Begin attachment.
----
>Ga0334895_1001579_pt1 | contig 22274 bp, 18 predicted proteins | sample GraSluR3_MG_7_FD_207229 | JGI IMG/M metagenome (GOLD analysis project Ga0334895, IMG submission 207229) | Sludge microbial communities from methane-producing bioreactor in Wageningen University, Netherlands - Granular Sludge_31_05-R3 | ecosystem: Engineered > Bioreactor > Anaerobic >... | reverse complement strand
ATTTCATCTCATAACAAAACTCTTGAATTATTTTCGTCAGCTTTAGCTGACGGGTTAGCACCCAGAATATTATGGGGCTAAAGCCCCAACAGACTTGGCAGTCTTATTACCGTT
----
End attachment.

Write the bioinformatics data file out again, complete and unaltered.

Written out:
>Ga0334895_1001579_pt1 | contig 22274 bp, 18 predicted proteins | sample GraSluR3_MG_7_FD_207229 | JGI IMG/M metagenome (GOLD analysis project Ga0334895, IMG submission 207229) | Sludge microbial communities from methane-producing bioreactor in Wageningen University, Netherlands - Granular Sludge_31_05-R3 | ecosystem: Engineered > Bioreactor > Anaerobic >... | reverse complement strand
ATTTCATCTCATAACAAAACTCTTGAATTATTTTCGTCAGCTTTAGCTGACGGGTTAGCACCCAGAATATTATGGGGCTAAAGCCCCAACAGACTTGGCAGTCTTATTACCGTT